Published: 08/03/2007

In November 2004, the Swedish building workers’ union Byggnads picketed construction work at a school in Vaxholm, near Stockholm. A subsidiary of the Latvian company Laval had won the contract from the local authority and seconded Latvian workers who, while union members, were being paid a fraction of the standard wage negotiated by Byggnads for the sector. Supported by the Swedish labour movement as a whole, the union blockade eventually forced the company to concede defeat, and the contract was awarded to a company adhering to wage levels established in the collective agreement.

The dispute moved from the picket line to the political arena when the Latvian government claimed that Sweden was violating EU rules on the free movement of services and the company sued the union in the Swedish Labour Court. EU Internal Market Commissioner Charlie McCreevey escalated the conflict by denouncing the Swedish action as an intolerable assault on the single market. McCreevey’s intervention effectively split the European Commission into two camps, reflecting the opposition of European (including the Swedish and Latvian) employers, on the one hand, insisting on the primacy of the single market over national collective agreements, and the European trade union movement, on the other, defending the compatibility of national wage bargaining with the EU-wide mobility of capital, labour and services.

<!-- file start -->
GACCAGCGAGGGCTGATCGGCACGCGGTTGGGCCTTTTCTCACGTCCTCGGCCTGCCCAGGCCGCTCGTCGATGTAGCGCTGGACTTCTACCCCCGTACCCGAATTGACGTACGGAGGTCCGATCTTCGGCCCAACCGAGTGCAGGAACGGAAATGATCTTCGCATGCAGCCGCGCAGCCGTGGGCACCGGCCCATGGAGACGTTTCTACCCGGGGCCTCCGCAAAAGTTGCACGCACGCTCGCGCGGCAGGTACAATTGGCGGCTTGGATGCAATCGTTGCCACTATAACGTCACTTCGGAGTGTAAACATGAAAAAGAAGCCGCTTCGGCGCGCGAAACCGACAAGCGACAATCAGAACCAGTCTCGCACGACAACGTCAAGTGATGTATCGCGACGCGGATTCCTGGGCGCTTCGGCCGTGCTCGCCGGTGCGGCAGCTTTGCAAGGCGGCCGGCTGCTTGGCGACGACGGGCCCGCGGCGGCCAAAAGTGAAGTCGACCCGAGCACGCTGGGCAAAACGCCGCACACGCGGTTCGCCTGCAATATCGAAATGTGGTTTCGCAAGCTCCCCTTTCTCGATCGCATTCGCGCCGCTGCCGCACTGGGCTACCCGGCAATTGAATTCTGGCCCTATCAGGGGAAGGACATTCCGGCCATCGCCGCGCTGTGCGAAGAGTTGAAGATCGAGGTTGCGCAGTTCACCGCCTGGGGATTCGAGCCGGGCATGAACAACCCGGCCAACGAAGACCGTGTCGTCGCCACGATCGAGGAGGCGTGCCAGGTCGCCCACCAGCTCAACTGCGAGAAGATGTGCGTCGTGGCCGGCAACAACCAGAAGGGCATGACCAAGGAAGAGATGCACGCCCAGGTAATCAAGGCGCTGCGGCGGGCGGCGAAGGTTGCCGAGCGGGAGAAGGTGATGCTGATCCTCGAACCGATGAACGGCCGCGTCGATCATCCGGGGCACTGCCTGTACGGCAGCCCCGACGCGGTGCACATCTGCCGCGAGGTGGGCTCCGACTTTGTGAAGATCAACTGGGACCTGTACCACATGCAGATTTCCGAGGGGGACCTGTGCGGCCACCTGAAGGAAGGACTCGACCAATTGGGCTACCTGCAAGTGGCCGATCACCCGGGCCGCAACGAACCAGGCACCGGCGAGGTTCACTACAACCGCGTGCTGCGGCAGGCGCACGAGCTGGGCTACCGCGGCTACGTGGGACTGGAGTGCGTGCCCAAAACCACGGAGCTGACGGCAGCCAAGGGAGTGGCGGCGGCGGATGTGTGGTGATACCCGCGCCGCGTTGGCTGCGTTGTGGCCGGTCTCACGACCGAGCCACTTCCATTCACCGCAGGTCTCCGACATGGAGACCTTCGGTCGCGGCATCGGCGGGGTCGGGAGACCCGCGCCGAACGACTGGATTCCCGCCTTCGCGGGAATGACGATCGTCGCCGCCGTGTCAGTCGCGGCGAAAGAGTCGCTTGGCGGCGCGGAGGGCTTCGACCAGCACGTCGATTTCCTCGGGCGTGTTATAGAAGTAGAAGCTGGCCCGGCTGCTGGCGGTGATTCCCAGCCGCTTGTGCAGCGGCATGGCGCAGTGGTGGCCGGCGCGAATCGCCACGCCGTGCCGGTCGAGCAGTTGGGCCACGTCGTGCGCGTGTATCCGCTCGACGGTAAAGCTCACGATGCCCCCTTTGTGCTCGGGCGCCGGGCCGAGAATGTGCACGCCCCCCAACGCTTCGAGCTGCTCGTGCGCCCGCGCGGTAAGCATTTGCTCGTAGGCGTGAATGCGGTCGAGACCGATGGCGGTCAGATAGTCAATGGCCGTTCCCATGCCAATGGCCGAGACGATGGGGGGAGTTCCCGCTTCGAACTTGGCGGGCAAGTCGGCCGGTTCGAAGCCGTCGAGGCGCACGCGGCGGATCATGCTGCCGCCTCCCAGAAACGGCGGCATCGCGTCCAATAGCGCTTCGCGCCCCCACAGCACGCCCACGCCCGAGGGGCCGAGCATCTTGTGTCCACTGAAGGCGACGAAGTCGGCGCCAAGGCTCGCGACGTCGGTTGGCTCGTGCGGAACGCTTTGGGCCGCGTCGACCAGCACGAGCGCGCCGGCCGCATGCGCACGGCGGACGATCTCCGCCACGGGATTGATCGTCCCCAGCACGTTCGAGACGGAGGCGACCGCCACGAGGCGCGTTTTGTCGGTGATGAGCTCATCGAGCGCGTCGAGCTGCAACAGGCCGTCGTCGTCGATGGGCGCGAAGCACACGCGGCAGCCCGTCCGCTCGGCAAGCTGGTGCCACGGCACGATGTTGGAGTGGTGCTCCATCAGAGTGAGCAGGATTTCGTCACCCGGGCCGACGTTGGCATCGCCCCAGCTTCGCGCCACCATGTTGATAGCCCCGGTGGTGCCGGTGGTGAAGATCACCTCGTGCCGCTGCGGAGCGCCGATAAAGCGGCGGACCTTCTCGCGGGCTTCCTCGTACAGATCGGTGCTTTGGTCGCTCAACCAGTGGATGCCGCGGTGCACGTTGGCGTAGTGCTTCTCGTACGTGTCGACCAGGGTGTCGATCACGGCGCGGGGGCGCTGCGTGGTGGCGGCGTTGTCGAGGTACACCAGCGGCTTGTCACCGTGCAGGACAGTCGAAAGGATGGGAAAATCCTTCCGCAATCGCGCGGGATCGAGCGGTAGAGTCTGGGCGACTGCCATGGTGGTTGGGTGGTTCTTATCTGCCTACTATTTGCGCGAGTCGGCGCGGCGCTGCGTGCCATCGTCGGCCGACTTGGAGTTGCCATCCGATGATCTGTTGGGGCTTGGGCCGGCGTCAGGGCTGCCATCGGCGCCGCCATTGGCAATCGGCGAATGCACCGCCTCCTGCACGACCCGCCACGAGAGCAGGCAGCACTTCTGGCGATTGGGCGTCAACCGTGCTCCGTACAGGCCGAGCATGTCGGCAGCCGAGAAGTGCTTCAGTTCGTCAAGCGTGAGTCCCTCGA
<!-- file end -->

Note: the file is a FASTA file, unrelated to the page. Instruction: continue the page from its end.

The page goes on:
The Labour Court, reversing its earlier ruling in favour of the union, referred the case to the European Court of Justice. The Court’s Advocate General has now issued his recommendation to the Court, whose decisions generally follow the Advocate’s recommendations (the final European Court decision is not expected until the end of 2007 at the earliest, at which time the Labour Court is also expected to issue its final decision). According to the recommendation, Byggnads’ industrial action was in conformity with EU law: unions can take action to impose a collective agreement on temporary workers from another member state ‘if the collective action is motivated by public-interest objectives, such as the protection of workers and the fight against social dumping’.

The union victory, however, is not unqualified. There is a potential poison pill in the recommendation, which stated that action must not be ‘disproportionate’ to the objective. The Swedish employers and their European allies will no doubt seek to argue that that the Byggnads action was in fact ‘disproportionate’ − the employers’ association in Sweden has been campaigning hard against ‘disproportionate’ industrial action, including secondary (solidarity) action, in their efforts to roll back strong national agreements.

The struggle concerns more than Swedish or Latvian workers. The unprecedented mobility of capital globally and in the European Union − symbolized by the forward march of private equity and hedge funds which collectively dwarf the national economies of many EU member states − has been a sledgehammer force undermining the protection of workers and the global public interest. Firmly anchoring in EU law the right of trade unions to take industrial action, including solidarity action by workers not directly involved in a collective bargaining dispute, would give judicial force to an essential act of social self defence. The Vaxholm case should be the signal to move to the top of the European and global trade union agenda a campaign to legalize solidarity action within and across national frontiers.